• Hilary
    Posted April 7, 2018 at 19:31

    Hi Sarah – thanks for this great expose of the build up to WW1 and for reminding me, perhaps even letting me know, about the Concert of Europe (a system of dispute resolution) and the ‘long century’ … you really are teaching me a lot of history here. It is certainly adding to my basic knowledge of that century … 1815 – 1920 or thereabouts. Really interesting and so well written up for us – I know I’ll be back to re-read – cheers Hilary

    • Post Author
      jazzfeathers
      Posted April 9, 2018 at 09:38

      Thanks, Hilary. I’m happy to hear it makes some kind of sense. Sometimes, when I read so fast on a deadline, I’m not sure I’m writing in a clear way.

  • Kristin
    Posted April 7, 2018 at 20:39

    I had never thought of WWI that way, as unleashing horrors that were unexpected and new. Well, yes I knew in a way, but not the way that you put it and I never had heard of the concert of Europe. Wise in their own conceit they seem to have been and the same today.
    So depressing.

    • Post Author
      jazzfeathers
      Posted April 9, 2018 at 09:41

      I remembered the Concerpt of Europe from school as a very important staple in European history, but I didn’t really remember what it was about. I’m happy I’ve revisited it. If you think about it, it was indeed a great achievement since, with all its later complications, it did give to the continent one hundred years of peace.

  • Claire Noland
    Posted April 7, 2018 at 23:18

    You have managed to clearly explain a very complex war.

    • Post Author
      jazzfeathers
      Posted April 9, 2018 at 09:42

      Thanks. I’m very happy to hear this. When I started researching the Great War, I had a very hard time grasping the reasons.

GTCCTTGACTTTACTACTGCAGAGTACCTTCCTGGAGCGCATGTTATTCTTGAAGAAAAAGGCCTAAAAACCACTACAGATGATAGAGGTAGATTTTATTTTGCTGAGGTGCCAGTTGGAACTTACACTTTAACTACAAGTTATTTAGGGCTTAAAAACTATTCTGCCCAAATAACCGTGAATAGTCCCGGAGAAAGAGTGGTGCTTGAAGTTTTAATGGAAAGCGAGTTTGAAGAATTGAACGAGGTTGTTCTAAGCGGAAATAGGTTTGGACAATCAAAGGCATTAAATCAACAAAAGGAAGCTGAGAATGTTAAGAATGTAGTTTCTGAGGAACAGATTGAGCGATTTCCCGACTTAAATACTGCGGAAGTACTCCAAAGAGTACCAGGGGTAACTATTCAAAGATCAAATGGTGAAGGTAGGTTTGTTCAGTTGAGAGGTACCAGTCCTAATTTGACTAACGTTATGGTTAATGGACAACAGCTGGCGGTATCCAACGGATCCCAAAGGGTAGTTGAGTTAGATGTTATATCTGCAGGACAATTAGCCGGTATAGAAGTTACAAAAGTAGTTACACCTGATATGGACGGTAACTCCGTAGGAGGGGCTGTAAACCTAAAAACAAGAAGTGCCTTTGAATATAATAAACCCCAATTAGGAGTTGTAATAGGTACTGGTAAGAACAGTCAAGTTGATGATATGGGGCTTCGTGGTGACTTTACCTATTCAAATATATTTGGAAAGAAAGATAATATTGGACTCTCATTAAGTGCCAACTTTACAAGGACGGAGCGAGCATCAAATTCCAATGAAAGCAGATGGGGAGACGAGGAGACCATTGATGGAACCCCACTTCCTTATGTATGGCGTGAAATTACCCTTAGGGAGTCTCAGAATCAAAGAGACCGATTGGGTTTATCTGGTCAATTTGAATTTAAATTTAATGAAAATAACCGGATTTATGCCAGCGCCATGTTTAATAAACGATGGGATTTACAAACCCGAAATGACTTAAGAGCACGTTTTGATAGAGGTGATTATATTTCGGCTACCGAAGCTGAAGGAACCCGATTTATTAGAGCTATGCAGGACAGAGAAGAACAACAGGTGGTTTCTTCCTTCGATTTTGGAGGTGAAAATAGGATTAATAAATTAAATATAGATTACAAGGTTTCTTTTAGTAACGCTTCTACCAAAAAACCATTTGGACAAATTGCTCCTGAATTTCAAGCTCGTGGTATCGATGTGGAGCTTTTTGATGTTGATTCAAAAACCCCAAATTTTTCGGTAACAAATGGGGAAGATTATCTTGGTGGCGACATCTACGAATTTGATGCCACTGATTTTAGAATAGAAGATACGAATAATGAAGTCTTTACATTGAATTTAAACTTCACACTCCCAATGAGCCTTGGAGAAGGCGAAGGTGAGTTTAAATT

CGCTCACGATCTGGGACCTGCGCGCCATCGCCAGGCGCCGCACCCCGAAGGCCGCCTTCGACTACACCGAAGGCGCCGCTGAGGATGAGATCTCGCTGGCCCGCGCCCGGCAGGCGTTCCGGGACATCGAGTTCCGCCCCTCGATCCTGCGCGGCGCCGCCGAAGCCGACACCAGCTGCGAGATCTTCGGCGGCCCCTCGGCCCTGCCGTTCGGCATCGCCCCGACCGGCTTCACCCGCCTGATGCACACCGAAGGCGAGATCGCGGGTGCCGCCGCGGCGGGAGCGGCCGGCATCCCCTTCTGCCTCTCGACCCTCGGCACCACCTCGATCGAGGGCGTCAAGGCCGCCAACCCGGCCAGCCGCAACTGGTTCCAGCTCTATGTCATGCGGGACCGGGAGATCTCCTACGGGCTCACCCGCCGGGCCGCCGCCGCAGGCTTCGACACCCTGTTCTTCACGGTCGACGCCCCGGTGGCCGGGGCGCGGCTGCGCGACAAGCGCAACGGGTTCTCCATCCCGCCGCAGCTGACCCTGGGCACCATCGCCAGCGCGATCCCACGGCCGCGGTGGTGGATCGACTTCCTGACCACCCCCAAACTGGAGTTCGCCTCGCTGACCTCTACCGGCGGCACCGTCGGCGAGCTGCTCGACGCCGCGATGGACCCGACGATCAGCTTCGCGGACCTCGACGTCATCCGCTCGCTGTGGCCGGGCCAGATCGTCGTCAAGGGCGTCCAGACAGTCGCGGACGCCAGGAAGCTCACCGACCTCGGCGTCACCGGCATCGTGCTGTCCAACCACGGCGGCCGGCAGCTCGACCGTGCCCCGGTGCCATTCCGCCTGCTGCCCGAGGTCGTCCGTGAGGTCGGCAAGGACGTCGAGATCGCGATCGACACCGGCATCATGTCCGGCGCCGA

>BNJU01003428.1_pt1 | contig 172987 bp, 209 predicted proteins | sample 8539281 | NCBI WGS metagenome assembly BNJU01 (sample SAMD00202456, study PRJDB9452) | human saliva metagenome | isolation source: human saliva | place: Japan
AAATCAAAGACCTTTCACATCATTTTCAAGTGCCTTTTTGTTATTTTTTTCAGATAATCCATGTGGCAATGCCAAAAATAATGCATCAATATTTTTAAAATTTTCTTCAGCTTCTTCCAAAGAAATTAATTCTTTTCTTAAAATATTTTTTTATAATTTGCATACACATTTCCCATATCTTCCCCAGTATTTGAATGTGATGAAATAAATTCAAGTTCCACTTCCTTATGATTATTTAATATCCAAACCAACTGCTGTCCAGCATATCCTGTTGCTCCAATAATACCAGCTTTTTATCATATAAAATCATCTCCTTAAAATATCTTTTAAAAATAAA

• Stepheny Houghtlin
    Posted April 7, 2018 at 23:23

    This is an incredibly ambitious theme that you are presenting with such clarity. One of the things I love about the #Challenge is the education it offers on a myriad of subjects. This theme, of which I know so little about compared to you, is an opportunity. I am going to follow you so I can continue learning, If you have time, I’m writing about BOOKSTORES. Come join me if you can.

    • Post Author
      jazzfeathers
      Posted April 9, 2018 at 09:46

      Happy you find it interesting, Stepheny.
      Yes, the challenge is a great opportunity of learning. I’ve seen such creative themes. It is also a way of openign our mind, I believe.

  • Iain Kelly
    Posted April 7, 2018 at 23:51

    So many factors were involved in this war and in the end it was probably preventable. I read a couple of books on the outbreak and basically it seems to come down to politicians and rulers signing pacts between countries that they couldn’t then back out of. Great week of history, looking forward to more next week. 🙂

    • Post Author
      jazzfeathers
      Posted April 9, 2018 at 09:48

      I wouldn’t know. My impression is that the outbreak of war didn’t depend on single, recognizable events, but was more of a global imbalance of powers and general recklessness. Personally, considering the circumstances, I’m not at all sure it could have been prevented.

  • Julie Weathers
    Posted April 8, 2018 at 08:00

    This was an amazing blog post and so true. They had no idea of the destruction that waited. Thanks so much for such an interesting post.

    • Post Author
      jazzfeathers
      Posted April 9, 2018 at 09:51

      Thanks for stopping by, Julie 🙂
      That part is what bothers me the most, because we might be doing the same thing now. We are so faithful in our advancements, but do we really know what kind of power we’re wielding and what the consequences might be?

  • Kat Seaholm
    Posted April 8, 2018 at 20:05

    The cost of lives in war is horrific. War despite being glorified, is a horrible, horrible thing. And what you said about weapons was true, they had no idea of the destructive potential they held. It still blows my mind that the machine gun was invented by a doctor. Great post!

    • Post Author
      jazzfeathers
      Posted April 9, 2018 at 10:10

      I didn’t know that. I will look into it.